Legislation introduced this week by the Victorian Government to create new offences, penalties and minimum sentences for carjacking and home invasions fails to create safer communities, says Jesuit Social Services.
“The introduction of new offences is not supported by crime statistics which actually show the crime rate is falling in Victoria,” says Jesuit Social Services CEO Julie Edwards.
There are already multiple offences that people who commit these offences can be charged with – for example, under the Crimes Act a person found guilty of armed robbery or aggravated burglary is liable to a maximum of 25 years in imprisonment – which Ms Edwards says renders these new charges superfluous.
Jesuit Social Services holds the strong view that mandatory minimum sentences remove judicial discretion.
“Jesuit Social Services has long opposed mandatory minimum sentences – there should never be a ‘one size fits all’ approach to criminal justice and magistrates must be permitted to consider all the relevant facts of an individual case before handing down a sentence,” says Ms Edwards.
The organisation has also expressed concern that a proposed amendment to the Bail Act 1977 would include a presumption against bail for aggravated carjacking, home invasion and aggravated home invasion. “Our prisons are already overcrowded with an alarming number of people on remand. This amendment would only add to these problems and come at a significant expense to taxpayers.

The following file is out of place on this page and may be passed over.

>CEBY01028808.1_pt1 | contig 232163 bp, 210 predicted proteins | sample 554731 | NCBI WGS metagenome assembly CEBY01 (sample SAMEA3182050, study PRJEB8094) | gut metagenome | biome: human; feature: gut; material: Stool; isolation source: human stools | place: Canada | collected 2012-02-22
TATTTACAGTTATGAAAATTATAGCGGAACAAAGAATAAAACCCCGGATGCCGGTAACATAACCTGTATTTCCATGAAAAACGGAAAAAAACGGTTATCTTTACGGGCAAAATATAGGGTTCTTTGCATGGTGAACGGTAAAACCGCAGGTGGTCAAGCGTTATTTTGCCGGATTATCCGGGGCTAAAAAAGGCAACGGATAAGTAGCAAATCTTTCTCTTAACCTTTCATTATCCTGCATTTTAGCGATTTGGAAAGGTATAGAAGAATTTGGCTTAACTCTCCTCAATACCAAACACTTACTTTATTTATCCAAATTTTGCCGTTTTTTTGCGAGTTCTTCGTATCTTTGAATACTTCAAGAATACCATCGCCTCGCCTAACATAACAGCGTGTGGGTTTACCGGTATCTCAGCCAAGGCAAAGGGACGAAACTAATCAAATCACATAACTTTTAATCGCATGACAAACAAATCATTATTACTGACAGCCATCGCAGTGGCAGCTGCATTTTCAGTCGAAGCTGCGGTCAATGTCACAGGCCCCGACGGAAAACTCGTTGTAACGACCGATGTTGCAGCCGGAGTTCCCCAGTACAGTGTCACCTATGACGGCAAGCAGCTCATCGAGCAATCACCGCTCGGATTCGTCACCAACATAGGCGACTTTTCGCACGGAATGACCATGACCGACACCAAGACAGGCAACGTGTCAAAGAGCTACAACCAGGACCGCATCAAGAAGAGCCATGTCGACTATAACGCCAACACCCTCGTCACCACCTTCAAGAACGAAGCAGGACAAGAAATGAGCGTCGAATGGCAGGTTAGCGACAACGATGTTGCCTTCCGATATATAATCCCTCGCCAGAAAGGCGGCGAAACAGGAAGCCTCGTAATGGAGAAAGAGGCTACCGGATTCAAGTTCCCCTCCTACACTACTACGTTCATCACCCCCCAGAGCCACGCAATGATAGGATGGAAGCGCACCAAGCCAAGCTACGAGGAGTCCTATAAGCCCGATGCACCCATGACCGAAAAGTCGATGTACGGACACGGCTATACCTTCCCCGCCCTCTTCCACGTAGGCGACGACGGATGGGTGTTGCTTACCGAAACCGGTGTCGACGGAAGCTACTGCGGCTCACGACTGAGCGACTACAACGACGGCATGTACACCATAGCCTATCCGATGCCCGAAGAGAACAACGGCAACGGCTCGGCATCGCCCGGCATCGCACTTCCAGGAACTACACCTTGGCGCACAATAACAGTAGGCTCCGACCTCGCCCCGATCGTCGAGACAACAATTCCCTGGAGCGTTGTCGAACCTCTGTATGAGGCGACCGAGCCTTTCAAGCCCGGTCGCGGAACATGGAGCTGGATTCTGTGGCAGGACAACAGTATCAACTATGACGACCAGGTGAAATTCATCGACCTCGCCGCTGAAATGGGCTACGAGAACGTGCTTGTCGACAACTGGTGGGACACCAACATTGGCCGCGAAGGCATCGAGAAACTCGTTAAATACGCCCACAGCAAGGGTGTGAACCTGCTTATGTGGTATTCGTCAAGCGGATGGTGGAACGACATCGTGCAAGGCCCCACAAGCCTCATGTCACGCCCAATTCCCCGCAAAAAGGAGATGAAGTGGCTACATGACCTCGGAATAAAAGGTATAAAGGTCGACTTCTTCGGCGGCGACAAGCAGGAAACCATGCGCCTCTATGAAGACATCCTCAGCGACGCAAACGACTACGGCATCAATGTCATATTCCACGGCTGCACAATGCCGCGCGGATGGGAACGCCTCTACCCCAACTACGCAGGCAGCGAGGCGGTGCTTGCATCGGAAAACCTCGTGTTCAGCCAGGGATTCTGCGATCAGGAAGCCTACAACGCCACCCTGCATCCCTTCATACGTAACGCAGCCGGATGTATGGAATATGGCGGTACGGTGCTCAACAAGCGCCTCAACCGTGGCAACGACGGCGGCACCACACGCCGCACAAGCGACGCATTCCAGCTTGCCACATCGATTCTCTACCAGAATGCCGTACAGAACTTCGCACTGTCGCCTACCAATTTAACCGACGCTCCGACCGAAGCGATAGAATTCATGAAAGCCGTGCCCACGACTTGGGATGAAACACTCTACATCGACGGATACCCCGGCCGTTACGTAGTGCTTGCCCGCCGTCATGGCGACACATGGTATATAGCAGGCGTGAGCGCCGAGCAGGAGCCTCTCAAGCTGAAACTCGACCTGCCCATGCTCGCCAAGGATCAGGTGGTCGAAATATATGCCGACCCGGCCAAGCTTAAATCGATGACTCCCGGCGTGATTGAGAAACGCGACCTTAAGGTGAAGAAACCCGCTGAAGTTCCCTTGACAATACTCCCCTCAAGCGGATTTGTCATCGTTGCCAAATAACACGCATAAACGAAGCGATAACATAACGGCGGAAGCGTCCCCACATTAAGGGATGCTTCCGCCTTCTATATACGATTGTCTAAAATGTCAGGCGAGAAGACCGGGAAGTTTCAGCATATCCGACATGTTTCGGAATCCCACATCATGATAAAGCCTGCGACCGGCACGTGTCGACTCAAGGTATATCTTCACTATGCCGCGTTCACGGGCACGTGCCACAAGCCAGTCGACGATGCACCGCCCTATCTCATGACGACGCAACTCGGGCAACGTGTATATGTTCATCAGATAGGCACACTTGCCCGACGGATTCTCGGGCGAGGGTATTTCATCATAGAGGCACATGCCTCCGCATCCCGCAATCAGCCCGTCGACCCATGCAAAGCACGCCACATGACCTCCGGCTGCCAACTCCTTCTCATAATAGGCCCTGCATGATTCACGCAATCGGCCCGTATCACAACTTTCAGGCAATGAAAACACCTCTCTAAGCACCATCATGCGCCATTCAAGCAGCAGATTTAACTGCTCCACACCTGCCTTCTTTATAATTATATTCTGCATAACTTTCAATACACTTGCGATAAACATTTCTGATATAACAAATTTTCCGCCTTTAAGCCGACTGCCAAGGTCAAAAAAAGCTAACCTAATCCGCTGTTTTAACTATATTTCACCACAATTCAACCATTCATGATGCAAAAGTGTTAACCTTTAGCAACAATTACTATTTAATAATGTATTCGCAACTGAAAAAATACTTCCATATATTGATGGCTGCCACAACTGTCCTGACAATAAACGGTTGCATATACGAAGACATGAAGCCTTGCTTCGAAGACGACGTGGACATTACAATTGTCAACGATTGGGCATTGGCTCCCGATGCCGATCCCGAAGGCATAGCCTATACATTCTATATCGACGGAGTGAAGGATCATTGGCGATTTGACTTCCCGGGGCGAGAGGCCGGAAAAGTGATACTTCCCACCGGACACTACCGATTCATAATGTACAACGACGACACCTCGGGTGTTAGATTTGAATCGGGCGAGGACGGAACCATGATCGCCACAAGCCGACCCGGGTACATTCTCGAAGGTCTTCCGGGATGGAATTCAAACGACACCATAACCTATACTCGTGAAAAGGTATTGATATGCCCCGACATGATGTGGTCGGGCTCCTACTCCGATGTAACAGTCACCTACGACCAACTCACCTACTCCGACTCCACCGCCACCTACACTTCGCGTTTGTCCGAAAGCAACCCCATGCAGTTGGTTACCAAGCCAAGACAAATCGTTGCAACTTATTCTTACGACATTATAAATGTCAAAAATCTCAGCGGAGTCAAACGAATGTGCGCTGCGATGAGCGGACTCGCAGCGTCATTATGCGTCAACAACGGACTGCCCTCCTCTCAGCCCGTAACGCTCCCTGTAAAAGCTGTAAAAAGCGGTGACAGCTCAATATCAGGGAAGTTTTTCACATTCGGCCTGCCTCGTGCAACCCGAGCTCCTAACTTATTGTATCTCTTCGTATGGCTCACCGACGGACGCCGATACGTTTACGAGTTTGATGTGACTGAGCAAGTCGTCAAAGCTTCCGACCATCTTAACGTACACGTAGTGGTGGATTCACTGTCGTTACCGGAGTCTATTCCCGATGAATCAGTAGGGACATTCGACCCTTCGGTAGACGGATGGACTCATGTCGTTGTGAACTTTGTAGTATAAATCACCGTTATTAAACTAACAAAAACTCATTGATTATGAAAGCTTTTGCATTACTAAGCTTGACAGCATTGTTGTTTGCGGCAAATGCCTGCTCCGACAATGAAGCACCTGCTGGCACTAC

“Prison has an important role to play in our society but should be used as a last resort,” says Jesuit Social Services CEO Julie Edwards.
“Evidence shows us that the best way to create safer communities is to steer people away from the justice system wherever possible, and that people who leave prison are generally no better off than when they entered.
“As a society we must support vulnerable people to address the underlying causes of their offending behaviour and put them on the pathway to becoming productive members of the community. This legislation will fail to create the safer communities we all want to live in.”
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